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21.3.04

English Mermaid Stranded in Washington

Sophie Daneman, a regular at Wigmore Hall in London or Weill Recital Hall in New York, a veteran English soprano who has worked with the "who's who" of period performance specialists such as William Christie, Christopher Hogwood, and Philip Herreweghe (see the Ionarts review of her performance with Les Arts Florissants on February 4), was to be marveled at in the West Garden Court of the National Gallery of Art this Sunday (2489th concert, on March 14, 2004). The recital—a form of concert that draws smaller crowds than other performances—promised Schumann, Wolf, and, alluringly, Francis Poulenc. The stage had been prepared with reflecting panels behind the piano, which is a rare (because futile?) attempt to rein in the difficult acoustics of this venue that is particularly unfit for recitals and solo piano performances. Although they were installed to keep the sound from bouncing around uncontrollably, I could not discern the exact effect these panels had. A welcome patch, perhaps, but probably no more.

Joseph Haydn's "The Mermaid's Song" was the first to go, and it fit perfectly. Mme. Daneman's silver-blond hair waving behind her, large, deep eyes, and a beautiful, no-frills pale black dress that tightly clad her suggested the mermaid even before she sang of it. Her singing "follow, follow, follow me" would gladly have been headed to by at least half the audience, and not just on account of the quality of her voice. The assumption that the dress was a very light, fine leather did not hold up to closer scrutiny. And neither did the three Haydn songs that dittied along delightfully. That they were in English came as a bit of a surprise, but then so did the very existence of Haydn songs.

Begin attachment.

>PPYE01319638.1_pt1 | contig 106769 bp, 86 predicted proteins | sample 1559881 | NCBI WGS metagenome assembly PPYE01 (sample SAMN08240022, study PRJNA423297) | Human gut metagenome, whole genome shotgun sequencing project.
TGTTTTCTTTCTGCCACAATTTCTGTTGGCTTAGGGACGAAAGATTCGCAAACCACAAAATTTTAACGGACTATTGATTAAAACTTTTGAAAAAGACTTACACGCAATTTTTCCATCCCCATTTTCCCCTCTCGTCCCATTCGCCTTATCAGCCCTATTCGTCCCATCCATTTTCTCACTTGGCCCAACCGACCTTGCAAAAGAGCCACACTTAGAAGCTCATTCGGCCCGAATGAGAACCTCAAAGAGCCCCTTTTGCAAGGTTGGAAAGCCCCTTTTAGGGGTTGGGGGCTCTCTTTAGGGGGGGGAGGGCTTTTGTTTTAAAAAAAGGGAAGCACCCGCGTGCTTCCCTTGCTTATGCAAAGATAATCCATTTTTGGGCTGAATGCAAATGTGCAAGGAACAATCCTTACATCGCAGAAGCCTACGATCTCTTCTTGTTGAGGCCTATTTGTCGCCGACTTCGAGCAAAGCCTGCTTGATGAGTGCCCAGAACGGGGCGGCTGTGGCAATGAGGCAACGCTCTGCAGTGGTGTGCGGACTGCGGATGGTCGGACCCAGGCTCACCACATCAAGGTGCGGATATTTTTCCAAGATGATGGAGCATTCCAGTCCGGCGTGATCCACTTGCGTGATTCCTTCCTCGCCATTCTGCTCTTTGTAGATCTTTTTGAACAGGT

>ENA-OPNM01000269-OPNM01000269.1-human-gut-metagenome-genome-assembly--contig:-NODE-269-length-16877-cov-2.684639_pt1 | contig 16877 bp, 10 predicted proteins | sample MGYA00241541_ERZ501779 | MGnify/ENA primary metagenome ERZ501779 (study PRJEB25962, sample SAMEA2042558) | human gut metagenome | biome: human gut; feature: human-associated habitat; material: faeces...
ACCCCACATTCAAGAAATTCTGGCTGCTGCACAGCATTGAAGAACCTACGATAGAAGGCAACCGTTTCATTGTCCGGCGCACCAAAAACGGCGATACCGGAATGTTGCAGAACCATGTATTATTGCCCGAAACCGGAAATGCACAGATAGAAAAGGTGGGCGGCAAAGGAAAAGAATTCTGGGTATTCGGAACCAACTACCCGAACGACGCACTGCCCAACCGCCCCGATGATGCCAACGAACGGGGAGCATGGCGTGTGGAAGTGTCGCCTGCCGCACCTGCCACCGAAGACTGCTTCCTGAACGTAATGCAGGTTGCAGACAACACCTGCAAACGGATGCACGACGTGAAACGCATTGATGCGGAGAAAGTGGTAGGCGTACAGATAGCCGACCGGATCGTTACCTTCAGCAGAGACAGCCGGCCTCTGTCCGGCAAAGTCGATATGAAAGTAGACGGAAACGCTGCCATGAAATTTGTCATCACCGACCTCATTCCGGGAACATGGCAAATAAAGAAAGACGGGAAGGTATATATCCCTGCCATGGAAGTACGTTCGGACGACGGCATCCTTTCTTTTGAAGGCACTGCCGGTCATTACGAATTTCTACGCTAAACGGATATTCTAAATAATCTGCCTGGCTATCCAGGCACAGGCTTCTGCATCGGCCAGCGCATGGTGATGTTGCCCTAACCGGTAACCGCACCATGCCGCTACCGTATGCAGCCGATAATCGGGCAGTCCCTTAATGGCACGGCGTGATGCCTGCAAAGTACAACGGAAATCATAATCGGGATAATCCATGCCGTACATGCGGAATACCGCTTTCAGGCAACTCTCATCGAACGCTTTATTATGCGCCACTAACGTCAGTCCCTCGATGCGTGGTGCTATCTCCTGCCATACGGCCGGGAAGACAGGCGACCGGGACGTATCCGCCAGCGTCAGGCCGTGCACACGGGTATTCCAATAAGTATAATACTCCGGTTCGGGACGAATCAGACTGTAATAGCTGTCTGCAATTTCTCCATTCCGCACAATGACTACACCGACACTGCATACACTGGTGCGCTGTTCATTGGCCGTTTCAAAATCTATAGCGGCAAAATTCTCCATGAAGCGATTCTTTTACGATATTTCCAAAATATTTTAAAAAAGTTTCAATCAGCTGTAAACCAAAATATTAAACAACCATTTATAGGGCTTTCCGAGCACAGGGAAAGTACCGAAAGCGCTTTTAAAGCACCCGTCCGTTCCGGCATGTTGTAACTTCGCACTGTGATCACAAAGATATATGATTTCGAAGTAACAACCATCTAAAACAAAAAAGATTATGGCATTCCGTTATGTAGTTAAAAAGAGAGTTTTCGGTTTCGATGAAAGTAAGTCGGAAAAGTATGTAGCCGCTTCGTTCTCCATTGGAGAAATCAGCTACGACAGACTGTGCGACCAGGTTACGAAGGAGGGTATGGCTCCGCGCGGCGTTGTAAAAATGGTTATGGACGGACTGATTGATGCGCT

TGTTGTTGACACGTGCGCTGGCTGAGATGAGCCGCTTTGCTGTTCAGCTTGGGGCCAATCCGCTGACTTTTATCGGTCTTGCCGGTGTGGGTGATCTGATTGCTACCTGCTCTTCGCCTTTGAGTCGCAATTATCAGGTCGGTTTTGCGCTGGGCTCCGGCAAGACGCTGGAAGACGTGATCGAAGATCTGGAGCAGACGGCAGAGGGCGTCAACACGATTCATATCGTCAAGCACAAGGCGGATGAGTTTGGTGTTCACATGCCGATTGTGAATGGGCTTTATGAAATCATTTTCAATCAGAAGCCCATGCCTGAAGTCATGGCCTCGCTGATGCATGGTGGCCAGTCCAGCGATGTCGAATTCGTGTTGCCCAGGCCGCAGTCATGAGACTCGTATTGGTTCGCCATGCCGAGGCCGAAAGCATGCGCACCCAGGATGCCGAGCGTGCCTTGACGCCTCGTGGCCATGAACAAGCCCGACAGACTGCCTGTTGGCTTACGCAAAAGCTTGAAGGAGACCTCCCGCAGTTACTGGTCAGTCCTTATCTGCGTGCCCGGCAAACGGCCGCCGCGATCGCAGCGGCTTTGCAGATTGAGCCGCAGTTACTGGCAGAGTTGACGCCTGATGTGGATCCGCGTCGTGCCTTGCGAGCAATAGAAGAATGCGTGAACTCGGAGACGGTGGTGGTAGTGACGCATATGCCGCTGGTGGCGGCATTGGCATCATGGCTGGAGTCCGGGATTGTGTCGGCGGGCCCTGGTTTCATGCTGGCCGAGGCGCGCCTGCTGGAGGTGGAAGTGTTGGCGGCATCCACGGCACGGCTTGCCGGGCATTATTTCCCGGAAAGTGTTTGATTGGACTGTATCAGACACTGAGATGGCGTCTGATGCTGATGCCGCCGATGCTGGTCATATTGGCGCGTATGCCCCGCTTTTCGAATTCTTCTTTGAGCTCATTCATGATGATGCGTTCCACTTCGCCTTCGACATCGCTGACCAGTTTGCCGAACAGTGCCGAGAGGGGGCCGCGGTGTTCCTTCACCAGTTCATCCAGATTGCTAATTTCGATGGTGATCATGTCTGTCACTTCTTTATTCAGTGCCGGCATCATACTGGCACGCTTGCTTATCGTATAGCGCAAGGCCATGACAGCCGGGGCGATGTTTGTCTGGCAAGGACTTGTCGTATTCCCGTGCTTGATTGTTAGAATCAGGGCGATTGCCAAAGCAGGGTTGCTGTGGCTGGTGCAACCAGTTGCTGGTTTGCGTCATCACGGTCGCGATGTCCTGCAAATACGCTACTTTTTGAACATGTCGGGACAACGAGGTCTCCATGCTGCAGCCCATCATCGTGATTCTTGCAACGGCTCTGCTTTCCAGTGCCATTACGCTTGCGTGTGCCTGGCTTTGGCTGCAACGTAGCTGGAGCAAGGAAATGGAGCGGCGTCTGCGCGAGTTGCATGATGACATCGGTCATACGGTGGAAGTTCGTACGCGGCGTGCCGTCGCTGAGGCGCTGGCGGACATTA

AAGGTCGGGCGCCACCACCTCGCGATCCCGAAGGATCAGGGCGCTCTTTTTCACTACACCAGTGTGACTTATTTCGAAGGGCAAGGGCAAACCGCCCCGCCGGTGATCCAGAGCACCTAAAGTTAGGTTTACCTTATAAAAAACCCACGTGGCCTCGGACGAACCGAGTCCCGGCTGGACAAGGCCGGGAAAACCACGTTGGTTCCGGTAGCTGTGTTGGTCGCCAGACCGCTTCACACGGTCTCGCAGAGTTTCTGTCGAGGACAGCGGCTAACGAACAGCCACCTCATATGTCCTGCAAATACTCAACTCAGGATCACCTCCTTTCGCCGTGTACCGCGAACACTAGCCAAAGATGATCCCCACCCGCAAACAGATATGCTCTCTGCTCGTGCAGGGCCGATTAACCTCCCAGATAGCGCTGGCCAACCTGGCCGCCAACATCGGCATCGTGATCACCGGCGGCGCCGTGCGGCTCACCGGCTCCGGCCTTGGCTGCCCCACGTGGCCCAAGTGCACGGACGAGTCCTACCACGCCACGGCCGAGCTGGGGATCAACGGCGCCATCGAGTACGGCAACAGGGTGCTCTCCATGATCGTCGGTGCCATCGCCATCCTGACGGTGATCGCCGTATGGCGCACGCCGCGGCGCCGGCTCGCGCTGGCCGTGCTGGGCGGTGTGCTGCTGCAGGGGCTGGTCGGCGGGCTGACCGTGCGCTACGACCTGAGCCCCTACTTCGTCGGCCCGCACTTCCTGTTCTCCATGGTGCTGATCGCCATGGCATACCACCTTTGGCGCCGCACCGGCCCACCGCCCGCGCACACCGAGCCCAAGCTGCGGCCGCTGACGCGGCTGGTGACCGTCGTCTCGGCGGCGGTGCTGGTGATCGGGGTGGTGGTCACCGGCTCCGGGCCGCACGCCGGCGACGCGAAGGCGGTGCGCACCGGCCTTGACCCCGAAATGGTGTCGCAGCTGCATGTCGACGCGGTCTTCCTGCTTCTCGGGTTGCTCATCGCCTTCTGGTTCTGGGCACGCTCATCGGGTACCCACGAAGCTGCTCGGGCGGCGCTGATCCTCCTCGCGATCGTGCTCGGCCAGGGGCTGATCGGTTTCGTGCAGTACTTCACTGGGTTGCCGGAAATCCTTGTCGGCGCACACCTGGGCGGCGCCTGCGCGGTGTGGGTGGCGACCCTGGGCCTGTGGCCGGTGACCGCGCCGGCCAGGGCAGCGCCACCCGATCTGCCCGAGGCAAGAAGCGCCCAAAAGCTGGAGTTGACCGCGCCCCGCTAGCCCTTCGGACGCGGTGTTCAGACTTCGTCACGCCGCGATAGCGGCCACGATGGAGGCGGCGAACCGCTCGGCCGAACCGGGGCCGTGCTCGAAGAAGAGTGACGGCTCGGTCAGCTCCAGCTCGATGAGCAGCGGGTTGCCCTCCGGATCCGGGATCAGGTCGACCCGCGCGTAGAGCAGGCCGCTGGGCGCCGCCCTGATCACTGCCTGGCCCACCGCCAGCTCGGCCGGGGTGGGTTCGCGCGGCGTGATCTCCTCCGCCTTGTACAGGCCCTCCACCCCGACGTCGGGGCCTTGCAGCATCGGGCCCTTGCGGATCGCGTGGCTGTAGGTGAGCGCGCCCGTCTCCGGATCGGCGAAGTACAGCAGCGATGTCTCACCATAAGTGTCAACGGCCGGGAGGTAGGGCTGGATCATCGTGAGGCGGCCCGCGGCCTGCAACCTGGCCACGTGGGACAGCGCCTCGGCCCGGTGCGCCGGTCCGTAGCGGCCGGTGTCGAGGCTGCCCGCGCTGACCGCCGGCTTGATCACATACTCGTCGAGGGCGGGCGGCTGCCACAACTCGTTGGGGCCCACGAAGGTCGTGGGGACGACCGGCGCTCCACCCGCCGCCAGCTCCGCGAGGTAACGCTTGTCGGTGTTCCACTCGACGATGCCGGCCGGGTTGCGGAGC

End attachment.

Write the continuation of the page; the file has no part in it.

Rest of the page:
More enjoyment came with four Schumann songs from "Lieder-Abend für die Jugend" (Evening of songs for the youth). What an improvement that not some youth, but the mature Sophie Daneman (youthful though as she can be) sang these songs with much animation and absolutely astounding pronunciation. Not only did I understand her German better than her English, but even a song as full of such ridiculously difficult pronunciation hurdles as "Der Sandman" was mastered without much difficulty. If Placido Domingo were not as magnanimous as he is and had only he stopped by, he would (or should) have turned green with envy. "Kennst du das Land?" (Do you know the country where the lemons blossom?) was so ravishing that the venue's shortcomings became unimportant or forgotten altogether.

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